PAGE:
Persian Fantasy Meets Hudson River School at 19th Century Painter’s Dream Home


    Editor’s Note: This post originally ran in 2010 and has been updated. You can read the previous post here.

    The visual feast that is Olana is painter Frederic Edwin Church’s 1870s dream home overlooking the Hudson River near Hudson, N.Y. Church was one of the masters of the Hudson River School and this house is as much of a personal masterpiece as his magnificent landscape paintings.

    A native of Connecticut, Church arrived in the Hudson Valley in the 1840s as a student of landscape painter Thomas Cole. In 1860, Church purchased a 126-acre working farm near Hudson, N.Y. After his marriage to Isabel Mortimer Carnes, Church commissioned architect Richard Morris Hunt, now famous for his Newport, R.I., cottages, to design a small house on the property. The house was dubbed ‘Cosy Cottage’ and the couple lived there while Church worked on improving the land. By 1865, the couple had two young children but, sadly, they both died that year of diphtheria. Frederic and Isabel embarked on a long journey to Europe and the Middle East in 1867, not returning for 18 months.

    While Church had already begun plans for building a larger home on the property, he was inspired during their travel by excursions in the Middle East, including Petra, Beirut and Jerusalem. When Church and his wife returned, work began on a house incorporating the themes and elements of Islamic architecture, adapted to the West.

    They called their new home Olana, perhaps after an ancient Persian treasure fortress. Church considered again hiring Hunt for the new house, but ended up collaborating with Calvert Vaux, best known for his work with Frederick Olmsted to create Prospect and Central parks. Olana was to be Frederic Church’s project for life, as he added to the house, and changed things constantly, always with the purpose of wedding the Persian East to the American and Victorian West.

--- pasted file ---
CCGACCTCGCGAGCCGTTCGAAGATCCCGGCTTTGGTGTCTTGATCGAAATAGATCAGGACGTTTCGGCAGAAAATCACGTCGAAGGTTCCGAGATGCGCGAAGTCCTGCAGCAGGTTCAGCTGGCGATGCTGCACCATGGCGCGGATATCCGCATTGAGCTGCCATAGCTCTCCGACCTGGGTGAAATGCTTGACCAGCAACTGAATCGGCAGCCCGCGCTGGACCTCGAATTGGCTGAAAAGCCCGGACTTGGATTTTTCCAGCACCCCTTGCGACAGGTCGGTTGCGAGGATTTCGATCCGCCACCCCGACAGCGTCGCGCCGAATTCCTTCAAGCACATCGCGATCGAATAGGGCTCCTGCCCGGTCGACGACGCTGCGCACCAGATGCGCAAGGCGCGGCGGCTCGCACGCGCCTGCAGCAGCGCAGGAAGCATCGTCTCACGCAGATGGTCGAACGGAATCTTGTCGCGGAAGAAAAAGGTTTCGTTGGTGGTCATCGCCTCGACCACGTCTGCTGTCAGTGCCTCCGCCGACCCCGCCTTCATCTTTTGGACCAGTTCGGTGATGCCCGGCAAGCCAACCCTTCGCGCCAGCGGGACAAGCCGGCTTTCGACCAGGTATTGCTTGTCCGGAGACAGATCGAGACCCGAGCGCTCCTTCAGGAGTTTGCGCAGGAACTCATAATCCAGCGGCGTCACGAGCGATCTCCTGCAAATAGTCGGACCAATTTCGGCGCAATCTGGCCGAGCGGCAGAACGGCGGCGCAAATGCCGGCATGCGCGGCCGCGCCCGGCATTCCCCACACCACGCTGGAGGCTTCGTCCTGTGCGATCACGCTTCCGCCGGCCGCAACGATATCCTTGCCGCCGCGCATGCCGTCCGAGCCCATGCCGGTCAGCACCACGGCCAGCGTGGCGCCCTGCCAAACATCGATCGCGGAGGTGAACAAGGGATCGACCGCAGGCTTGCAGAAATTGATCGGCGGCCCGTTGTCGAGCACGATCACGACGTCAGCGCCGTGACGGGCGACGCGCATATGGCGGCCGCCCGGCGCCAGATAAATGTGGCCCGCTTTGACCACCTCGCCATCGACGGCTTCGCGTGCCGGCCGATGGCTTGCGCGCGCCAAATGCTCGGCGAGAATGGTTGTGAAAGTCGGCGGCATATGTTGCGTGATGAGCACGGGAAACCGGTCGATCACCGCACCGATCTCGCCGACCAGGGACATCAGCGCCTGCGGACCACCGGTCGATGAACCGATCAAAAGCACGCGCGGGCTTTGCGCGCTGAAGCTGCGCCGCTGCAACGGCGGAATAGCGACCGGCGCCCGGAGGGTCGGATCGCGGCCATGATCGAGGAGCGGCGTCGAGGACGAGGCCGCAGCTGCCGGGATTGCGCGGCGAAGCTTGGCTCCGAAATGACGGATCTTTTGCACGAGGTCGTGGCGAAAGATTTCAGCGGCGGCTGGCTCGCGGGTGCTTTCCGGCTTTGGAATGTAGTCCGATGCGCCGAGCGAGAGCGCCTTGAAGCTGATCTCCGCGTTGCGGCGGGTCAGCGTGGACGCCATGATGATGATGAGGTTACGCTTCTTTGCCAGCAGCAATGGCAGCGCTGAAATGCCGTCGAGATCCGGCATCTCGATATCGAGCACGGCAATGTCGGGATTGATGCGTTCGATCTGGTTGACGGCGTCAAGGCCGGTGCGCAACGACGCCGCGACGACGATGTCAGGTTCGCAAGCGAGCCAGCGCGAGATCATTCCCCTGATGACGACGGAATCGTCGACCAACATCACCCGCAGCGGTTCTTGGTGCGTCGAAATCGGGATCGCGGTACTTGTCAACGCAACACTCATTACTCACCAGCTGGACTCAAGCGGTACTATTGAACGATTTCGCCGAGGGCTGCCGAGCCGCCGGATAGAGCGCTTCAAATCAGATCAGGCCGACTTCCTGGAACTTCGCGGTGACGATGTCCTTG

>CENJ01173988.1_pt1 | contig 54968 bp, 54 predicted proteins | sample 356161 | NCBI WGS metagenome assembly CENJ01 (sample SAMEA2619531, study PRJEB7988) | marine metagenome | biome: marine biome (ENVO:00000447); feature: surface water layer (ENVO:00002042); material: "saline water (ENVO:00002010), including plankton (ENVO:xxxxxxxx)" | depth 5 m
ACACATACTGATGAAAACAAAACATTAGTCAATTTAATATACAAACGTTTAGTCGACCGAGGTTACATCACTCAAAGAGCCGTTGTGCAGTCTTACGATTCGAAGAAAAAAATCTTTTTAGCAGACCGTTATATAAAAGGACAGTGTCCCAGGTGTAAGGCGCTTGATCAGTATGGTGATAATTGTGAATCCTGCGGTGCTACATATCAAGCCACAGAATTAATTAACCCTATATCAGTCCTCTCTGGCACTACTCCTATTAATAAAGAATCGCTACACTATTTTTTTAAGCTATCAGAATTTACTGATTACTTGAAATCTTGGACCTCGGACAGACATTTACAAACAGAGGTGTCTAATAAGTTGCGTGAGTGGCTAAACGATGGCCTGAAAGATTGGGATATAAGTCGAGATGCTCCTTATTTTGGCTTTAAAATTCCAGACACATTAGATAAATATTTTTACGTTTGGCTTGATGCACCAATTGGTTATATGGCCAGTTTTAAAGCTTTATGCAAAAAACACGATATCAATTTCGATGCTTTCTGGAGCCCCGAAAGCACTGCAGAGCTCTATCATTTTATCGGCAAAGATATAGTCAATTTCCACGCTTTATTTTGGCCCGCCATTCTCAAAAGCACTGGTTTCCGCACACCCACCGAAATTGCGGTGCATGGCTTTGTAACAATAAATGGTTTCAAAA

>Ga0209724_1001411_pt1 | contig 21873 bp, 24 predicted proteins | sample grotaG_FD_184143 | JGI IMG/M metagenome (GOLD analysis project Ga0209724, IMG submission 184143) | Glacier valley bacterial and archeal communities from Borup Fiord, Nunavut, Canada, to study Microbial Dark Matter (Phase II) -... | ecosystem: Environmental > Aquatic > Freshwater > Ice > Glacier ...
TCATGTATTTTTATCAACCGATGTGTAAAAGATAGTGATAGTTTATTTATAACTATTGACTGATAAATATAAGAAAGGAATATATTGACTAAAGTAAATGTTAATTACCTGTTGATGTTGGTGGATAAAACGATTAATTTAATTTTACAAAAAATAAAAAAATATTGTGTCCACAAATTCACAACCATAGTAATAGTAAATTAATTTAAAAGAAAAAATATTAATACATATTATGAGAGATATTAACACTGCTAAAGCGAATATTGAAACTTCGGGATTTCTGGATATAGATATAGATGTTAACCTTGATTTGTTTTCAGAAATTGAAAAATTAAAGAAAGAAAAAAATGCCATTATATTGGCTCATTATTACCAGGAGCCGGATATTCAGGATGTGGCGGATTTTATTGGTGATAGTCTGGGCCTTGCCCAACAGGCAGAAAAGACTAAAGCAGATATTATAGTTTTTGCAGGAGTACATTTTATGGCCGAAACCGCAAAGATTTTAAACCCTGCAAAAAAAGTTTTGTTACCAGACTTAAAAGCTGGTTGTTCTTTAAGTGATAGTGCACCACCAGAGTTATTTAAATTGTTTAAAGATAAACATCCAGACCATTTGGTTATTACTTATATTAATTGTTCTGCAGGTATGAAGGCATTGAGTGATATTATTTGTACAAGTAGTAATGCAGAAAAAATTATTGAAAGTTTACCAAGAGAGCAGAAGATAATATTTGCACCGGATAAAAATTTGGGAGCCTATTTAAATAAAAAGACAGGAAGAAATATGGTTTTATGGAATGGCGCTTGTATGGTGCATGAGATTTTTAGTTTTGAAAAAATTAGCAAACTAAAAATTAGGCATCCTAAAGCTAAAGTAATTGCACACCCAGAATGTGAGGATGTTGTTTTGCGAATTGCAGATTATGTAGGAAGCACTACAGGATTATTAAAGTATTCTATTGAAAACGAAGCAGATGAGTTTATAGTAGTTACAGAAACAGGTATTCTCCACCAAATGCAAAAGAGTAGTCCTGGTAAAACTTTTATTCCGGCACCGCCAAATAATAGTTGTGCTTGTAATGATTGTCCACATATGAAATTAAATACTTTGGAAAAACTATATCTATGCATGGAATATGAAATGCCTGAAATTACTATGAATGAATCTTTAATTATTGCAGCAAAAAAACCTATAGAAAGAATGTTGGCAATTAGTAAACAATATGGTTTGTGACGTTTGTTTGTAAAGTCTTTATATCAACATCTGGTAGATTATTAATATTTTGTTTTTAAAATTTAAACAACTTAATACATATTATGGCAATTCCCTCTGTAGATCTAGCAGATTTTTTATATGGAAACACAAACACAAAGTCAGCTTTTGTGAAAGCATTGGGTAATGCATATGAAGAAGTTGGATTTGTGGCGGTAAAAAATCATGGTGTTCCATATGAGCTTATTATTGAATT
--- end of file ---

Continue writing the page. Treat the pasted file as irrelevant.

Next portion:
Church designed the stencil patterns, color palette and decor, and he and his wife chose myriad objects to showcase the civilizations and cultures of the world. They eventually had four children who grew up in the unusual house.

    Isabel Church died in 1899 and Frederic in 1900, leaving the house to their son, Louis. He lived in the house with his wife Sally until his death in 1942. Sally insisted that the house remain as Frederic Church had designed, untouched by progress, and she continued to live in the house until her own death in 1964 at age 91. When Sally died, the house went to a nephew who arranged for sale of the property and the auction of the furnishings and artworks.

    A committee was hastily formed, and the nephew allowed some time for the sale of the house and furnishings to the Olana Preservation. Sotheby’s was literally tagging the furniture when the funds were acquired with the help of New York State. The house and furnishings were purchased in 1966, and it was open to the public in 1967.

    Today, the grounds and the house are open and looking much as they were when left by Frederic and Isabel Church. The magnificent vistas that inspired Church’s paintings can be seen from the house and it, and the surrounding landscape, have become recognized as part of his artistic achievement, as much as the landscapes he painted.

    How to Visit
    Address: 5720 Route 9G, Hudson, N.Y.
    Hours: The grounds are open seven days a week from 8 a.m. to sunset year round; the house is open Tuesday to Sunday from May to October and Friday to Sunday the rest of the year (advanced booking for house tours highly recommended).
    Admission: Free access to the grounds; house tours are $12 for adults, $10 for seniors and students, children under 12 free.
    Directions: Take Amtrak to Hudson, then a taxi (about a 10-minute ride). By car, Olana is about 2.5 hours from Brooklyn via the Taconic State Parkway.

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